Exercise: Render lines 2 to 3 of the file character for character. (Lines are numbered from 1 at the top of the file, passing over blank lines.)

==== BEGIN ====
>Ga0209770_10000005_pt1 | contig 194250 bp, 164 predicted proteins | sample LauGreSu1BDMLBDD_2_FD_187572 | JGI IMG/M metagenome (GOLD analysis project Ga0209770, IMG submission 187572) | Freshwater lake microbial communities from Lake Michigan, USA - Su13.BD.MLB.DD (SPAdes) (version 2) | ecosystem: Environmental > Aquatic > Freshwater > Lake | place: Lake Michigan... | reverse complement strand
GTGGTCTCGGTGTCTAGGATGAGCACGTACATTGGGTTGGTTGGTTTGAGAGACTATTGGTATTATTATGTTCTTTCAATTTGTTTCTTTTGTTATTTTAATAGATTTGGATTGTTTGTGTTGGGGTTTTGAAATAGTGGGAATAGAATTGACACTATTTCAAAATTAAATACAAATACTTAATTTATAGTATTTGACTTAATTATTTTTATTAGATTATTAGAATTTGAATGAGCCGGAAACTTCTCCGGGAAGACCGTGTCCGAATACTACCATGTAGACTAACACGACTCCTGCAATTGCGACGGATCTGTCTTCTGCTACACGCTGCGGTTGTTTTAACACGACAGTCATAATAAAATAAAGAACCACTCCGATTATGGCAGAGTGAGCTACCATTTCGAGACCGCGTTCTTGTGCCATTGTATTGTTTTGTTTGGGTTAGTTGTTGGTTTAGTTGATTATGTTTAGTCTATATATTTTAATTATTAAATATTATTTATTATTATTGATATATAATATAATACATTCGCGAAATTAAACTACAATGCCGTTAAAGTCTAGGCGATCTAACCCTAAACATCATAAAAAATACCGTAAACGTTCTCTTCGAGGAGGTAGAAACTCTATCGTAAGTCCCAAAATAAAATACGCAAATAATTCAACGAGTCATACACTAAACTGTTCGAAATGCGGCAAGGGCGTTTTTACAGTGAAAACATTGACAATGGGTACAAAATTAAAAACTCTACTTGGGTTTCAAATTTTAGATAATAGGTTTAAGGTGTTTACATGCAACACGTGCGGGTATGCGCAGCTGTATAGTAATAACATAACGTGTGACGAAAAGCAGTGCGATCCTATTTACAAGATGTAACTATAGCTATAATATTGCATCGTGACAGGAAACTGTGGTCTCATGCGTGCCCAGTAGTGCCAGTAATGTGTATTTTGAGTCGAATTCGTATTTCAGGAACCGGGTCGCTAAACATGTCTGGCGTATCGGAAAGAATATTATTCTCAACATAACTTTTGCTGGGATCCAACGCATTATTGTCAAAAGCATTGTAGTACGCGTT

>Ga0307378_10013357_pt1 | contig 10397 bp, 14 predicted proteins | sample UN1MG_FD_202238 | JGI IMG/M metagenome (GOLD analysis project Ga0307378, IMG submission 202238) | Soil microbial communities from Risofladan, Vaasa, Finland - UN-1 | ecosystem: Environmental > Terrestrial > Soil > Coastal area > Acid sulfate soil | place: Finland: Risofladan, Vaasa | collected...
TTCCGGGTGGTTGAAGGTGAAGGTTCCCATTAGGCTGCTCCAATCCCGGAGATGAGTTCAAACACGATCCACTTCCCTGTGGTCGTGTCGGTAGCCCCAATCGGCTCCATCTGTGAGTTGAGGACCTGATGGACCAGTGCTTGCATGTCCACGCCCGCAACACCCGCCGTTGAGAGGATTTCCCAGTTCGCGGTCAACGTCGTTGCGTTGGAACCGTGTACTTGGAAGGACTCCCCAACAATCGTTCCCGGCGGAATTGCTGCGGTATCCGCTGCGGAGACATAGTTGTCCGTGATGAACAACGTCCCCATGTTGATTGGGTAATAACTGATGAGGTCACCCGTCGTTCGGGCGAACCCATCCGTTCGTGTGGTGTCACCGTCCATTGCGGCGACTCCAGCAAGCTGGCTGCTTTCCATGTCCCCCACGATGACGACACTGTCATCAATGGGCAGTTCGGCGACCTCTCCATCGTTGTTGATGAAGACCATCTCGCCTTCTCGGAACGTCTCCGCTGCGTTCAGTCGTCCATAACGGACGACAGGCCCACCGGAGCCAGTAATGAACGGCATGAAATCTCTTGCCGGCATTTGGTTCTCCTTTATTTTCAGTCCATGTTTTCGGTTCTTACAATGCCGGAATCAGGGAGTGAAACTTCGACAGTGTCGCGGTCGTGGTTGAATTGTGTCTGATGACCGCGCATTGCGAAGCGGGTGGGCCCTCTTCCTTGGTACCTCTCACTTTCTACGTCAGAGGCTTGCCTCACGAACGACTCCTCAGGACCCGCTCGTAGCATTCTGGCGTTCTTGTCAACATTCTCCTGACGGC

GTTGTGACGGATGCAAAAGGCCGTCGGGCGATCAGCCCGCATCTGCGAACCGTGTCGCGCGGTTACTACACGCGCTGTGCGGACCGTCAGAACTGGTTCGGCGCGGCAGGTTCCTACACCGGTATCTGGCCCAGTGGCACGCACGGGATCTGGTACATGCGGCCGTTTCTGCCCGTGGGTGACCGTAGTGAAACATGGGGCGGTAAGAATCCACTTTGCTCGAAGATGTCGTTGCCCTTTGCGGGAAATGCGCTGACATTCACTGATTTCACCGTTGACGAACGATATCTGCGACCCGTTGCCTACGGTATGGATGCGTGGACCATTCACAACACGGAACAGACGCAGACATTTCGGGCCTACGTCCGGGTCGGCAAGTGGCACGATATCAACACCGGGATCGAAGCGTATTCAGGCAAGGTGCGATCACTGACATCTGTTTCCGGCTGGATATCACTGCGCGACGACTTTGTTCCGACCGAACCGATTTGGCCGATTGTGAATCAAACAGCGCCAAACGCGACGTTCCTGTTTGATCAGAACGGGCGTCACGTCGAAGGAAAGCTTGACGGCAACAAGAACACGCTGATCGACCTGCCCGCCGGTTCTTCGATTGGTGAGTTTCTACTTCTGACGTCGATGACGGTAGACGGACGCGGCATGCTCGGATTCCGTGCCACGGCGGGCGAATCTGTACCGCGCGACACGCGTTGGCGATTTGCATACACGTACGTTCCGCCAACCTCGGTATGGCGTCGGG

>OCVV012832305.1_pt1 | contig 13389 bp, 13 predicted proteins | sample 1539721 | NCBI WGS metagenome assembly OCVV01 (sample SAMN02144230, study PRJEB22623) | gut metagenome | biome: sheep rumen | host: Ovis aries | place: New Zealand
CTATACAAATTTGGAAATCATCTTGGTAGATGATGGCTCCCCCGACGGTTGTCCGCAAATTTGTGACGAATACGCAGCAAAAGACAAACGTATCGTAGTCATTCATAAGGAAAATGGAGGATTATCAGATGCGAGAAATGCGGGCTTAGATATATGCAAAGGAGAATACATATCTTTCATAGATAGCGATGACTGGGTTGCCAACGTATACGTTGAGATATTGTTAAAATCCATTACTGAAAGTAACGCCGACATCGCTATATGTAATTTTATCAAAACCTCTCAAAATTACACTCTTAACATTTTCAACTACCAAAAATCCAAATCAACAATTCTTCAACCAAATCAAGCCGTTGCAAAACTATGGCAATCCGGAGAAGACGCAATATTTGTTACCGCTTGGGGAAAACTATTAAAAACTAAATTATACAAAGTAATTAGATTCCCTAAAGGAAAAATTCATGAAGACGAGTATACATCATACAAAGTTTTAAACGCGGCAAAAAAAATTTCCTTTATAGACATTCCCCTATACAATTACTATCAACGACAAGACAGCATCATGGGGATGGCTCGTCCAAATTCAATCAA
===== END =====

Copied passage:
GTGGTCTCGGTGTCTAGGATGAGCACGTACATTGGGTTGGTTGGTTTGAGAGACTATTGGTATTATTATGTTCTTTCAATTTGTTTCTTTTGTTATTTTAATAGATTTGGATTGTTTGTGTTGGGGTTTTGAAATAGTGGGAATAGAATTGACACTATTTCAAAATTAAATACAAATACTTAATTTATAGTATTTGACTTAATTATTTTTATTAGATTATTAGAATTTGAATGAGCCGGAAACTTCTCCGGGAAGACCGTGTCCGAATACTACCATGTAGACTAACACGACTCCTGCAATTGCGACGGATCTGTCTTCTGCTACACGCTGCGGTTGTTTTAACACGACAGTCATAATAAAATAAAGAACCACTCCGATTATGGCAGAGTGAGCTACCATTTCGAGACCGCGTTCTTGTGCCATTGTATTGTTTTGTTTGGGTTAGTTGTTGGTTTAGTTGATTATGTTTAGTCTATATATTTTAATTATTAAATATTATTTATTATTATTGATATATAATATAATACATTCGCGAAATTAAACTACAATGCCGTTAAAGTCTAGGCGATCTAACCCTAAACATCATAAAAAATACCGTAAACGTTCTCTTCGAGGAGGTAGAAACTCTATCGTAAGTCCCAAAATAAAATACGCAAATAATTCAACGAGTCATACACTAAACTGTTCGAAATGCGGCAAGGGCGTTTTTACAGTGAAAACATTGACAATGGGTACAAAATTAAAAACTCTACTTGGGTTTCAAATTTTAGATAATAGGTTTAAGGTGTTTACATGCAACACGTGCGGGTATGCGCAGCTGTATAGTAATAACATAACGTGTGACGAAAAGCAGTGCGATCCTATTTACAAGATGTAACTATAGCTATAATATTGCATCGTGACAGGAAACTGTGGTCTCATGCGTGCCCAGTAGTGCCAGTAATGTGTATTTTGAGTCGAATTCGTATTTCAGGAACCGGGTCGCTAAACATGTCTGGCGTATCGGAAAGAATATTATTCTCAACATAACTTTTGCTGGGATCCAACGCATTATTGTCAAAAGCATTGTAGTACGCGTT

>Ga0307378_10013357_pt1 | contig 10397 bp, 14 predicted proteins | sample UN1MG_FD_202238 | JGI IMG/M metagenome (GOLD analysis project Ga0307378, IMG submission 202238) | Soil microbial communities from Risofladan, Vaasa, Finland - UN-1 | ecosystem: Environmental > Terrestrial > Soil > Coastal area > Acid sulfate soil | place: Finland: Risofladan, Vaasa | collected...